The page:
Australia has a risk-based system where the level of regulatory control of a therapeutic product is based on the relative safety of the product and the seriousness of the condition for which it is intended to be used. Products are reviewed by the TGA at a level consistent with the risk associated with their use in the community and subsequent entries on the ARTG are classified as either 'registered' or 'listed', or in the case of medical devices 'included'.

The TGA recovers the full cost of all activities undertaken that are within the scope of the Therapeutic Goods Act 1989 (the Act). Partial cost recovery was introduced in 1991 following the commencement of the Act, with full cost recovery being implemented in 1998.

Fees and charges are prescribed in regulations made under the Therapeutic Goods Act 1989, Therapeutic Goods (Medical Devices) Act 2002 and the Therapeutic Goods (Charges) Act 1990.

The TGA reviews its fees and charges each year in consultation with stakeholders through the TGA-Industry Consultative Committee. The Committee provides a forum to exchange information on industry trends and regulatory expectations, discuss the development of the TGA's corporate plan, annual business plans and budget, as well as consulting on fees and charges proposals.

Following turbulent fees and charges changes following the introduction of full cost recovery, the TGA and industry agreed to the adoption of an indexation model for fee increases. The model aimed to improve the predictability of fees and charges for industry budgetary planning as well as providing a guide to promote TGA's operational efficiency. Fee increases above this level would be subject to further consultation with industry. The index factor applied each year is a 50-50 composite comprising the Australian Bureau of Statistics' Consumer Price Index and the Wage-Cost Index.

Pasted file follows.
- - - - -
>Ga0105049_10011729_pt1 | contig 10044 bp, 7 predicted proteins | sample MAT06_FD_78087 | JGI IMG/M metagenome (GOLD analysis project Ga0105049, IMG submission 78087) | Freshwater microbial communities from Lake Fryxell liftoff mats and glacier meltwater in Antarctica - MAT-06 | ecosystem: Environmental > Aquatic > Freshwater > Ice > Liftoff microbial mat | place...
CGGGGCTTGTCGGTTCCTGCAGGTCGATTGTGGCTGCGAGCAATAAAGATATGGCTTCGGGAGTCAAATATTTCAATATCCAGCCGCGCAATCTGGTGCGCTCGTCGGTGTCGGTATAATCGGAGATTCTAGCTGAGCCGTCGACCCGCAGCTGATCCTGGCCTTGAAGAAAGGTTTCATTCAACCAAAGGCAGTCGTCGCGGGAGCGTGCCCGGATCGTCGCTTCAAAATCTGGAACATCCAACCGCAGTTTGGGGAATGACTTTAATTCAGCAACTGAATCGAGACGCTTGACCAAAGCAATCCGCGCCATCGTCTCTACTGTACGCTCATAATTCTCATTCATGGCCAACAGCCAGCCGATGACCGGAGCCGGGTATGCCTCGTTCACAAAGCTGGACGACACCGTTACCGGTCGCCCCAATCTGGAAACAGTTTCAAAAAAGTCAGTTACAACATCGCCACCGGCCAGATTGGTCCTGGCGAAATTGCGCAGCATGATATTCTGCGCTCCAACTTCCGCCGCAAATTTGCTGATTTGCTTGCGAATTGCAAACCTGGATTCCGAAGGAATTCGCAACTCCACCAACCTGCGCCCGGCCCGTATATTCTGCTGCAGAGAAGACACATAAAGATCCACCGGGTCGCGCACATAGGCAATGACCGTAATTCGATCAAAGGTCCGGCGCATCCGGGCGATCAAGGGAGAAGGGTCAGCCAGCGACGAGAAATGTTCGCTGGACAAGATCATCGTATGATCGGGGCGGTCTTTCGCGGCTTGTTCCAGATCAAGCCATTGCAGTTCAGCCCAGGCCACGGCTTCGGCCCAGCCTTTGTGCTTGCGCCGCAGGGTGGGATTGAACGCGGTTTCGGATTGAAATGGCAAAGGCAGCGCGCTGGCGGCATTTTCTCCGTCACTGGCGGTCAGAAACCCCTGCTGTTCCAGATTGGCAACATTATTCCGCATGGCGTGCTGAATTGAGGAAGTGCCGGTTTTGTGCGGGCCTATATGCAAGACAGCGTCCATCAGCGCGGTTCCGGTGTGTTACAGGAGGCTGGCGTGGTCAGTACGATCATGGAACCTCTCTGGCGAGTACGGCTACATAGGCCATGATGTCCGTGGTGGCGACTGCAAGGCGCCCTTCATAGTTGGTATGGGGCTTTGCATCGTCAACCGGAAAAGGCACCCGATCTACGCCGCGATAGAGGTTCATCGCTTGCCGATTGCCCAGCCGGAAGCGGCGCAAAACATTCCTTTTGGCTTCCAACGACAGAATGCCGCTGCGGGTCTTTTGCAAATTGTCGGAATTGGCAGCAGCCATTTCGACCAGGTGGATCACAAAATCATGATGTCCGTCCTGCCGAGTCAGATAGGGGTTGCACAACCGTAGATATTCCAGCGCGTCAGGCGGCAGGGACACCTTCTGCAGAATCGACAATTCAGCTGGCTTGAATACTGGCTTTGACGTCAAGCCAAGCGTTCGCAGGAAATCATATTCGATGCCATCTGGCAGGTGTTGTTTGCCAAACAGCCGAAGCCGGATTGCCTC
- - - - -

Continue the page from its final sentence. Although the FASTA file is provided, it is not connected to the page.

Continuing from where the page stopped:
From time to time the TGA will also undertake a more detailed review of its fees and charges structure and will involve affected industry stakeholders in the development of fees and charges proposals. In 2003 a review of the prescription medicines fees and charges structure was completed to simplify the scheme, realign fees to reflect the cost of the activities performed and to address compounding under-recovery. In 2006 the TGA completed a cost recovery impact statement for the introduction of a regulatory model for in-vitro diagnostic devices.

In 2004 the TGA completed a comprehensive review of its fees and charges. The review was triggered by the promulgation of the Australian Government's cost recovery policy and found that the TGA's cost recovery arrangements complied with the Government's cost recovery guidelines. Notwithstanding, the review noted the need to reform the fees structure for non prescription (registered) medicines in consultation with industry associations and stakeholders. The review also coincided with the commencement of development of a fees and charges framework for the planned joint regulatory scheme being developed with New Zealand.

Given the recent completion of a comprehensive review of cost recovery arrangements, and that the proposals that have triggered this cost recovery impact statement do not change the basis of the fee structure, a policy review has not been conducted.